1/2 head escarole (about 1/2 pound), leaves washed well and chopped (about 1 quart)
1 1/2 quarts canned low-sodium chicken broth or homemade stock
2 cups water
2 tablespoons red- or white-wine vinegar
1/4 teaspoon red-pepper flakes
How to Make It
In a medium bowl, mix together the turkey, eggs, garlic, onion, bread crumbs, Parmesan, parsley, 1/2 teaspoon of the salt, and the black pepper until thoroughly combined. Shape the mixture into twenty meatballs.
In a large frying pan, heat 1 1/2 tablespoons of the oil over moderate heat. Add half the meatballs to the pan and cook, turning, until browned on all sides, about 3 minutes. Remove the meatballs from the pan and drain on paper towels. Repeat with the remaining 1 1/2 tablespoons oil and the rest of the meatballs.
Put all of the meatballs, the escarole, broth, water, vinegar, red-pepper flakes, and the remaining 1 teaspoon of salt in a large pot. Cover and bring to a simmer over moderate heat, stirring occasionally. The meatballs should be cooked through by the time the broth comes to a simmer.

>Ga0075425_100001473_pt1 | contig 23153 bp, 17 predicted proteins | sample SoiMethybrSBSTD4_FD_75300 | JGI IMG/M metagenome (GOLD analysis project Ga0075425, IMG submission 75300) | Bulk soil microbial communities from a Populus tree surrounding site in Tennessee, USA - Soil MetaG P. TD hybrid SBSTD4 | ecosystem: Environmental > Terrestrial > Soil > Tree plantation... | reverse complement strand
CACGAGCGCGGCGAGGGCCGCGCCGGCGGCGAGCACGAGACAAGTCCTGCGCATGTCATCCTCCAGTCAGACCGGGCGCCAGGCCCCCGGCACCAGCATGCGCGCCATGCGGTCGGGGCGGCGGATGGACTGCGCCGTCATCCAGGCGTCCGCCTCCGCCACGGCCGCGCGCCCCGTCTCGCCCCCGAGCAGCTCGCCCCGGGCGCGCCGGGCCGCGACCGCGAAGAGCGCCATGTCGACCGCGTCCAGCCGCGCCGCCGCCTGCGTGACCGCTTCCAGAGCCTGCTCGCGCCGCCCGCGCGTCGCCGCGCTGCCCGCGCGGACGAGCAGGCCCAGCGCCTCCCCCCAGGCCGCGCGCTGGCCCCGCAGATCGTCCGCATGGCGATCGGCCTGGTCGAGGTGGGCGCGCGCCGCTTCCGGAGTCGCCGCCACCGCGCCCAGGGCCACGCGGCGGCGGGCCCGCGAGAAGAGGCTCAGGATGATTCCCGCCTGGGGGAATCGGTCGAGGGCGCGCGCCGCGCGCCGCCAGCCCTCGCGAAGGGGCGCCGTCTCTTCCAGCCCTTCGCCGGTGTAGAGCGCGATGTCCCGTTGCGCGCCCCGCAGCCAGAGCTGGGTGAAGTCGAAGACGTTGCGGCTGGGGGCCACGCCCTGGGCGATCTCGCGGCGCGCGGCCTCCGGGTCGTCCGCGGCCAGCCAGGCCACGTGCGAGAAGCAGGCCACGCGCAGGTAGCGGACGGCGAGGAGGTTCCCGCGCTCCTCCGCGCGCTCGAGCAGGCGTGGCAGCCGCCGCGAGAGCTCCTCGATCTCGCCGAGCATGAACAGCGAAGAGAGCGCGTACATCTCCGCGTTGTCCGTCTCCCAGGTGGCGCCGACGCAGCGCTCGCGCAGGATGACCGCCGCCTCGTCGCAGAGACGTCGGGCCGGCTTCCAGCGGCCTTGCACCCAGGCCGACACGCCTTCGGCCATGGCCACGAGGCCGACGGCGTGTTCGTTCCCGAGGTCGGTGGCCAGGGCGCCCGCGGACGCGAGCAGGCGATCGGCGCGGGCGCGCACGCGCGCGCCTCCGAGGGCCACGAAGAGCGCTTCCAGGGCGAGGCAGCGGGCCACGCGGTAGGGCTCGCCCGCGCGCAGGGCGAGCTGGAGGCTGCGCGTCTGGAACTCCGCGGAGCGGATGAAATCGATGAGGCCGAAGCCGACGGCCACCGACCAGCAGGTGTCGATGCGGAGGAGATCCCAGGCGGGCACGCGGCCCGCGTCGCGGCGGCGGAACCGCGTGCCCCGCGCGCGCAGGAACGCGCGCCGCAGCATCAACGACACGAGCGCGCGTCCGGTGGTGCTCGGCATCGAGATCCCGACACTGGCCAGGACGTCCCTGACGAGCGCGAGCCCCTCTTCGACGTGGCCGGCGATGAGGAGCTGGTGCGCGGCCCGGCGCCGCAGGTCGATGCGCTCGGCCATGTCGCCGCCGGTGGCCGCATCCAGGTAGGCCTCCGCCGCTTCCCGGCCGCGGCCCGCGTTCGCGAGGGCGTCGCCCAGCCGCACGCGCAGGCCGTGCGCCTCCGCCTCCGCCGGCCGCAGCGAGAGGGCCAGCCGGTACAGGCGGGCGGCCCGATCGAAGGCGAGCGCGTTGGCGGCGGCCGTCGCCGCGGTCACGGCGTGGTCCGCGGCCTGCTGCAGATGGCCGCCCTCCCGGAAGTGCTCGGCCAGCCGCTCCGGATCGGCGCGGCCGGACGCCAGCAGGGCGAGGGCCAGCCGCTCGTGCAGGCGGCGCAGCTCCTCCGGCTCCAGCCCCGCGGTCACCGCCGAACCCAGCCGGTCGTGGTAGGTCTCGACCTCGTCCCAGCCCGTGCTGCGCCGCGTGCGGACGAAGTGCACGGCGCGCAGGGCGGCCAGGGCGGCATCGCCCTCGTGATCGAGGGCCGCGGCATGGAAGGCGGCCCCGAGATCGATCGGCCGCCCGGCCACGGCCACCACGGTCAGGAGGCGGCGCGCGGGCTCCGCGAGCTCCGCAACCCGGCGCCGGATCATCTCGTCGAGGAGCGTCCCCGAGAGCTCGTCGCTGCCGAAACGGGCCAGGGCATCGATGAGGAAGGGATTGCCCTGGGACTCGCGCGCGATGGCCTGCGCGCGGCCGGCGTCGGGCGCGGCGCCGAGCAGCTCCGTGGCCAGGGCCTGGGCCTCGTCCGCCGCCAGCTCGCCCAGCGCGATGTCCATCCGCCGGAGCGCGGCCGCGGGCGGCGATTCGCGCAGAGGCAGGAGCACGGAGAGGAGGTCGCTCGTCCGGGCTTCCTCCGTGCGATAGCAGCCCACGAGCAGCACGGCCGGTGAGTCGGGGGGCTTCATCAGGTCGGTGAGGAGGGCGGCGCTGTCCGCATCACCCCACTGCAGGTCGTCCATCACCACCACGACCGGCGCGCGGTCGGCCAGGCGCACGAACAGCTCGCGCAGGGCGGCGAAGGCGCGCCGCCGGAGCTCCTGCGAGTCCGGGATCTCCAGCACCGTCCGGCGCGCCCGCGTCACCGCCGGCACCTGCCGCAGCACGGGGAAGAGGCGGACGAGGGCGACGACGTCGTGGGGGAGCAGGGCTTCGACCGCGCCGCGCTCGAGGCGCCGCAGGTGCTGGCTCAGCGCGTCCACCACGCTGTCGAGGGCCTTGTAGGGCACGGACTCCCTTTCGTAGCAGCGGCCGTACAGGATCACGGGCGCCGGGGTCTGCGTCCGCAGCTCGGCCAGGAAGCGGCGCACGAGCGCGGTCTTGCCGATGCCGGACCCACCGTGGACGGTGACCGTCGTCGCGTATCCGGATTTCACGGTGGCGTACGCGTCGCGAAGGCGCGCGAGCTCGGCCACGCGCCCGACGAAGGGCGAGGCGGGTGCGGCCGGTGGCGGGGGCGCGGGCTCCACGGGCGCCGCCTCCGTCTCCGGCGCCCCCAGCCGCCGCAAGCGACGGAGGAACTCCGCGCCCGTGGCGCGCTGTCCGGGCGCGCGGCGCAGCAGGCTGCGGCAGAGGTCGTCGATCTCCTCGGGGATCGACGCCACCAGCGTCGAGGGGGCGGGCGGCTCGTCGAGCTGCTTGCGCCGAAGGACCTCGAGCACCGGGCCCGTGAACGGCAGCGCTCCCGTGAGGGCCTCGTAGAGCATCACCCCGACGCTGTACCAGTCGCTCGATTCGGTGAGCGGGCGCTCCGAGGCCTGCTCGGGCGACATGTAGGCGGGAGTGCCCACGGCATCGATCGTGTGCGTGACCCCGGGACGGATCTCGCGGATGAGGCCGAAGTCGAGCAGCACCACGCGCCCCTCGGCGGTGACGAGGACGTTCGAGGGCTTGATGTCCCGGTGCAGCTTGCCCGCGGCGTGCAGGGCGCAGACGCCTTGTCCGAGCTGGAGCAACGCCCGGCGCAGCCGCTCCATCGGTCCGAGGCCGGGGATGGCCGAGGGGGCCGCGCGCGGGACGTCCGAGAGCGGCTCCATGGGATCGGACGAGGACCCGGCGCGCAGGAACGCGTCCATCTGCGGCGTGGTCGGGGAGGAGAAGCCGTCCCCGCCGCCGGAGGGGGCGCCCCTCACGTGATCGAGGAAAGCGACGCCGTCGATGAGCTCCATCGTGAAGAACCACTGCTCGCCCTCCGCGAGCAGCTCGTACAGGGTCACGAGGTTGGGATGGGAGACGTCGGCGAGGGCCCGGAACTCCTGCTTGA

Wine Recommendation: Turkey is deceptively strong in flavor and can stand up to even the most powerful red wines. Here, try a raw-boned, rich petite sirah from California for a rollicking duet.
We made this soup and we both eally enjoyed it. It took us a little longer to brown the meatballs than what the directions say, but overall the soup came out really great! The meatballs and the broth were both delicious! We will definitely make this again.
Fantastic and easy, will make again. Baked the meatballs like other reviewer. Added some barely to bulk it up too, and used kale because escarole was unavailable. Delicious, worthy of serving guests but easy enough for everyday.
This soup was very tasty, easy to make and I will definitely make it again. I made the meatballs smaller (about 40 of them rather than 20) and baked them at 400 degrees for 15 minutes until brown rather than frying them--saves time and no added fat. Just before serving I added several cups of fresh baby spinach and thin rice noodles. I would use less vinegar next time.
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